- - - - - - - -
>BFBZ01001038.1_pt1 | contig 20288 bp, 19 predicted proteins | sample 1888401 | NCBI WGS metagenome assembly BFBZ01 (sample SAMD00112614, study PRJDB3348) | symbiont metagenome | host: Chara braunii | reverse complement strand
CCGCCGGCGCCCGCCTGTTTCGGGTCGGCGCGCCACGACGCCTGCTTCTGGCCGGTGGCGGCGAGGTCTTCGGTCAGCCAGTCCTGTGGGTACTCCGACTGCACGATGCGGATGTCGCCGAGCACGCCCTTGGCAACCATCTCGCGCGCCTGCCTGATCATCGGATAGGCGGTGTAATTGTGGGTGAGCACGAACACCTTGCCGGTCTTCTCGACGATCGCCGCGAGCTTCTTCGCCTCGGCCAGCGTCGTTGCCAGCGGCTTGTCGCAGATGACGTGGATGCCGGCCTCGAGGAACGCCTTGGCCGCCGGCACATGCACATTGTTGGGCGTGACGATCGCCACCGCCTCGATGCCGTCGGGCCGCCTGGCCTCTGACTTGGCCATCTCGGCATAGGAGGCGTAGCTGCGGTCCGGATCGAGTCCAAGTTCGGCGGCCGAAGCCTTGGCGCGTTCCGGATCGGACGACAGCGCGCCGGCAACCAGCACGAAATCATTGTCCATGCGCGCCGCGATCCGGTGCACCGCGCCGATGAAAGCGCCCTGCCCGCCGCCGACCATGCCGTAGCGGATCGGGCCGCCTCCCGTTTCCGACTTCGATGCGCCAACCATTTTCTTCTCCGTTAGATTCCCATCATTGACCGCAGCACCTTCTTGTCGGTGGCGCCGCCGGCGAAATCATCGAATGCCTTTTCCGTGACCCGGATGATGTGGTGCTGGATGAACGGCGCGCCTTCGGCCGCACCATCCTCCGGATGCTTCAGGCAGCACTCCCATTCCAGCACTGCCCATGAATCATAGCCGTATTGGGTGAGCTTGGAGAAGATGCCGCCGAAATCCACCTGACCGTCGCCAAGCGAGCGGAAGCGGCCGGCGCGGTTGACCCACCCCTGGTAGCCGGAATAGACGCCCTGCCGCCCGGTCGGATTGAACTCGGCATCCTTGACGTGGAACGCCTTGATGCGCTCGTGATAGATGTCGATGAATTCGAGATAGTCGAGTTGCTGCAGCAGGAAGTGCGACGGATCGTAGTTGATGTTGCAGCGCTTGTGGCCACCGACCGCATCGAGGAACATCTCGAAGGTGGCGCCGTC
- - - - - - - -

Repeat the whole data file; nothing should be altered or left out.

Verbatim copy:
>BFBZ01001038.1_pt1 | contig 20288 bp, 19 predicted proteins | sample 1888401 | NCBI WGS metagenome assembly BFBZ01 (sample SAMD00112614, study PRJDB3348) | symbiont metagenome | host: Chara braunii | reverse complement strand
CCGCCGGCGCCCGCCTGTTTCGGGTCGGCGCGCCACGACGCCTGCTTCTGGCCGGTGGCGGCGAGGTCTTCGGTCAGCCAGTCCTGTGGGTACTCCGACTGCACGATGCGGATGTCGCCGAGCACGCCCTTGGCAACCATCTCGCGCGCCTGCCTGATCATCGGATAGGCGGTGTAATTGTGGGTGAGCACGAACACCTTGCCGGTCTTCTCGACGATCGCCGCGAGCTTCTTCGCCTCGGCCAGCGTCGTTGCCAGCGGCTTGTCGCAGATGACGTGGATGCCGGCCTCGAGGAACGCCTTGGCCGCCGGCACATGCACATTGTTGGGCGTGACGATCGCCACCGCCTCGATGCCGTCGGGCCGCCTGGCCTCTGACTTGGCCATCTCGGCATAGGAGGCGTAGCTGCGGTCCGGATCGAGTCCAAGTTCGGCGGCCGAAGCCTTGGCGCGTTCCGGATCGGACGACAGCGCGCCGGCAACCAGCACGAAATCATTGTCCATGCGCGCCGCGATCCGGTGCACCGCGCCGATGAAAGCGCCCTGCCCGCCGCCGACCATGCCGTAGCGGATCGGGCCGCCTCCCGTTTCCGACTTCGATGCGCCAACCATTTTCTTCTCCGTTAGATTCCCATCATTGACCGCAGCACCTTCTTGTCGGTGGCGCCGCCGGCGAAATCATCGAATGCCTTTTCCGTGACCCGGATGATGTGGTGCTGGATGAACGGCGCGCCTTCGGCCGCACCATCCTCCGGATGCTTCAGGCAGCACTCCCATTCCAGCACTGCCCATGAATCATAGCCGTATTGGGTGAGCTTGGAGAAGATGCCGCCGAAATCCACCTGACCGTCGCCAAGCGAGCGGAAGCGGCCGGCGCGGTTGACCCACCCCTGGTAGCCGGAATAGACGCCCTGCCGCCCGGTCGGATTGAACTCGGCATCCTTGACGTGGAACGCCTTGATGCGCTCGTGATAGATGTCGATGAATTCGAGATAGTCGAGTTGCTGCAGCAGGAAGTGCGACGGATCGTAGTTGATGTTGCAGCGCTTGTGGCCACCGACCGCATCGAGGAACATCTCGAAGGTGGCGCCGTC